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The City of Columbia is set to launch a public art project that will bring history — specifically African American history — to life in a bold, vibrant way.
At a Tuesday City Council meeting, officials announced an upcoming initiative in which artists are being commissioned to paint murals on exterior walls at four city-owned facilities. The city’s nonprofit parks foundation is funding the work at a total cost of $50,000.
The mural project has been in the works for about six months, according to Assistant City Manager Henry Simons.
“Our focus and theme for this project was to create artistic murals that depict African American history, heritage and culture,” Simons said. “The desire was to find specific locations within each Councilperson’s district for this work to be accomplished. Several locations were identified, and we narrowed those locations down to four city-owned facilities.”
A committee of people has ushered the project along, one that included Bobby Donaldson, who heads the Center for Civil Rights History and Research at the University of South Carolina, and Lee Snelgrove, the executive director at One Columbia for Arts and Culture and a member of the city parks foundation.
One of the murals will be on the north wall of the city’s office building at 1401 Main St. While that building is now a gleaming office tower, that corner of Main and Washington, years ago, was part of a thriving Black business district. The mural will depict African American businesses that were in that area.
Another of the murals will be on a wall in Hyatt Park, in North Columbia. That painting will depict several prominent Black citizens, including educator Septima Poinsette Clark, civil rights activist Benjamin Mack, and journalist and public TV personality Listervelt Middleton.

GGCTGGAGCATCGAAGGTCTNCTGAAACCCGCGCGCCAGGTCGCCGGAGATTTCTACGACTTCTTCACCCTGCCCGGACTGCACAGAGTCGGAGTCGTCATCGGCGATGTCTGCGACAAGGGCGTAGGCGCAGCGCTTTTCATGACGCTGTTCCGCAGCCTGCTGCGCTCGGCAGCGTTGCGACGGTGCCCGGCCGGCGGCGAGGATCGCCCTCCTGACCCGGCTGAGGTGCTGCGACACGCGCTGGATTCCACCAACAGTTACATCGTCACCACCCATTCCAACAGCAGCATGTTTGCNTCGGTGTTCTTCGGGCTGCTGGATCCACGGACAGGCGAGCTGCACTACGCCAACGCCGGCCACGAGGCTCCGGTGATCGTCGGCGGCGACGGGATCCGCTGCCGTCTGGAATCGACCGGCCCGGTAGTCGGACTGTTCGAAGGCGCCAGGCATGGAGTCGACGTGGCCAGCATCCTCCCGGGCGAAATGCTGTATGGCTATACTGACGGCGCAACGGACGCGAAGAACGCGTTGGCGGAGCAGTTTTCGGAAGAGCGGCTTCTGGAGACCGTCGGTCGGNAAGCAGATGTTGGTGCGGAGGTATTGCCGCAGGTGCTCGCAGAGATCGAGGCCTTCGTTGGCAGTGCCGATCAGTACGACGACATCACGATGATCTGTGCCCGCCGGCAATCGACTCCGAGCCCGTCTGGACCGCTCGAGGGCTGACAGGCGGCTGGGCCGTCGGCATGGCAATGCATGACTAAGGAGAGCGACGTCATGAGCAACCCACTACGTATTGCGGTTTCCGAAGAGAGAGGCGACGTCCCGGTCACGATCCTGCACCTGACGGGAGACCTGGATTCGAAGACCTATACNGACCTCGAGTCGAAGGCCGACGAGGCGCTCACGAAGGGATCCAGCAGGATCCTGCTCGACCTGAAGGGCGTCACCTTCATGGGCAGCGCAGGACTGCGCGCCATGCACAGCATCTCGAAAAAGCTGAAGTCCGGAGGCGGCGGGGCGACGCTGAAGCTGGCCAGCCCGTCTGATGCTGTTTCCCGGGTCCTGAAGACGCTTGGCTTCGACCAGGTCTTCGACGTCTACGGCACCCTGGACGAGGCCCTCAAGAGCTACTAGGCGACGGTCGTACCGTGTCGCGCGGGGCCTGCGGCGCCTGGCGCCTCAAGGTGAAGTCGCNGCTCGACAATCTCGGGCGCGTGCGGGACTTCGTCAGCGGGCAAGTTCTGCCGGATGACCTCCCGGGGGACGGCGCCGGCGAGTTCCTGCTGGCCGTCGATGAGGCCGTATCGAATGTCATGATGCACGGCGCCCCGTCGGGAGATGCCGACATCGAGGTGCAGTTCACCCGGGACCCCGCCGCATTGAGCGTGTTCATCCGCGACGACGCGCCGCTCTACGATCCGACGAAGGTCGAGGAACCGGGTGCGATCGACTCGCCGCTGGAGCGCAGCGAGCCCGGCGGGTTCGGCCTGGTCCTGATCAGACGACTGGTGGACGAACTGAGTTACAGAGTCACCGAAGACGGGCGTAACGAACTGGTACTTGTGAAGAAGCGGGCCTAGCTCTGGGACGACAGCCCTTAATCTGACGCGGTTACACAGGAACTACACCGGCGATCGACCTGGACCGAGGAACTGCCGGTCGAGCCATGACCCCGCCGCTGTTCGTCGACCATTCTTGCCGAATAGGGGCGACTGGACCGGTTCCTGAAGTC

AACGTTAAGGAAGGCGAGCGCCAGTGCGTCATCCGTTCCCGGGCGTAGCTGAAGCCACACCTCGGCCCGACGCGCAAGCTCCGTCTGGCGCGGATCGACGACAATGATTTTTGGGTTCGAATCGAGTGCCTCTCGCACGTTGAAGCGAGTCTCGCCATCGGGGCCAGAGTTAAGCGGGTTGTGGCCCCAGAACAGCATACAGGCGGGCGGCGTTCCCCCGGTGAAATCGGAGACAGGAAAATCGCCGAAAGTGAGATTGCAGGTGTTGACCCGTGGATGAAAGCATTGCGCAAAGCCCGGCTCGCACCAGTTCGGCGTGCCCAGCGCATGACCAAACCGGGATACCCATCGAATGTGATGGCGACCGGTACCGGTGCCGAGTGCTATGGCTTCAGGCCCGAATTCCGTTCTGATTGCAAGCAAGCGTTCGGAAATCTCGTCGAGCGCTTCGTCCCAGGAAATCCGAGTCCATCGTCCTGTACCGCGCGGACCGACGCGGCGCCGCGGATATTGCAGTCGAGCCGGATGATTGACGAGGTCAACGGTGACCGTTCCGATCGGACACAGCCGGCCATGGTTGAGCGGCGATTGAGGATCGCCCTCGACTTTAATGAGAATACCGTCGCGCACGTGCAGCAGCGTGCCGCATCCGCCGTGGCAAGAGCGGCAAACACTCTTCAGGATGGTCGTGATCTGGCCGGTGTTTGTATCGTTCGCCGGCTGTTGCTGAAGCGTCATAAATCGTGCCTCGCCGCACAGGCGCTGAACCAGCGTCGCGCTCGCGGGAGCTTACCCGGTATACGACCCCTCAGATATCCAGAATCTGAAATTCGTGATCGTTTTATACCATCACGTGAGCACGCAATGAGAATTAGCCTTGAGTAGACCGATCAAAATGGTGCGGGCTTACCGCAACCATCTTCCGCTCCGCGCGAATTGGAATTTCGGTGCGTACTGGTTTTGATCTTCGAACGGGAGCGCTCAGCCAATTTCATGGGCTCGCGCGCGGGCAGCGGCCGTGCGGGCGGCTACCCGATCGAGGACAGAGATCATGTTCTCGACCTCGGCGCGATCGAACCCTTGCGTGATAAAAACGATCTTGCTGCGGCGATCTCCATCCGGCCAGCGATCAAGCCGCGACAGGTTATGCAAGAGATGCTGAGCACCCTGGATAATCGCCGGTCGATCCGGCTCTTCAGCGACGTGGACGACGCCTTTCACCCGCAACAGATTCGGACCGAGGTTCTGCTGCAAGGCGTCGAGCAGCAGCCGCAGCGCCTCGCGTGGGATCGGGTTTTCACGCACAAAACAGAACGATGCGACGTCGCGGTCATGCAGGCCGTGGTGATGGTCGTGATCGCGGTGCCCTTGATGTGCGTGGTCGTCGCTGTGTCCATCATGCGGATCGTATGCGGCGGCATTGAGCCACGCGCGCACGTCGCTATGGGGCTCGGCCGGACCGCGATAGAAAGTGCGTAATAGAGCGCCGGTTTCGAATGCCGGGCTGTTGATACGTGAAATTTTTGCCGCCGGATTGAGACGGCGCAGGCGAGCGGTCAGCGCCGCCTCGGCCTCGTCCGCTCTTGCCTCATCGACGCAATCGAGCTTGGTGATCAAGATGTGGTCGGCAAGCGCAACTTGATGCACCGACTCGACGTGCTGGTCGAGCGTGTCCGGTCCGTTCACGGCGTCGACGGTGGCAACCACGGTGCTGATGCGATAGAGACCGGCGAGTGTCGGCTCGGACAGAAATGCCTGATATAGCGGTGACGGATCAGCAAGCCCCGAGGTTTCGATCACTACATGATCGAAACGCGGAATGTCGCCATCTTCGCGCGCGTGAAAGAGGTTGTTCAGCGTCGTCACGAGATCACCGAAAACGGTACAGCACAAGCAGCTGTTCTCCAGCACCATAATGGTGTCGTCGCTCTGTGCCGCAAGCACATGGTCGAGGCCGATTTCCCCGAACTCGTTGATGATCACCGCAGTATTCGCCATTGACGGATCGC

The third mural would be in Woodland Park, off Garners Ferry Road. That one would offer a depiction of Sarah Mae Flemming. She was an African American Eastover resident who, in June 1954, took a seat in a “whites only” section of a segregated city bus. She was attacked by the bus driver and eventually filed a lawsuit against the owners of the bus company. The Flemming incident happened more than a year ahead of the much more heralded Rosa Parks bus incident in Alabama.
And the fourth mural will be in Valencia Park in Rosewood. It will depict young African American students integrating schools in Columbia in the 1960s.
Aside from the paintings themselves, there will also be informational markers placed at each site to give information and context about each piece of art. Snelgrove told The State that work is expected to begin on the murals in coming weeks. Officials said most of the creators who will work on the projects are local artists.
“This is an extraordinary day for us as we think about ongoing ways to celebrate and to chronicle some vibrant history in the city of Columbia and how we can use structures within city properties as a classroom and a visual textbook about the history of largely unknown moments and unknown individuals in our community,” Donaldson said at the Tuesday meeting.
Simons is excited about the project.
“We are enthusiastic about the product that’s been proposed,” Simons said. “We are looking forward to these renderings that will go up on city facilities. The mayor and council are fully endorsing the process, and it could bring some national attention to the city of Columbia because of the scale of the work.”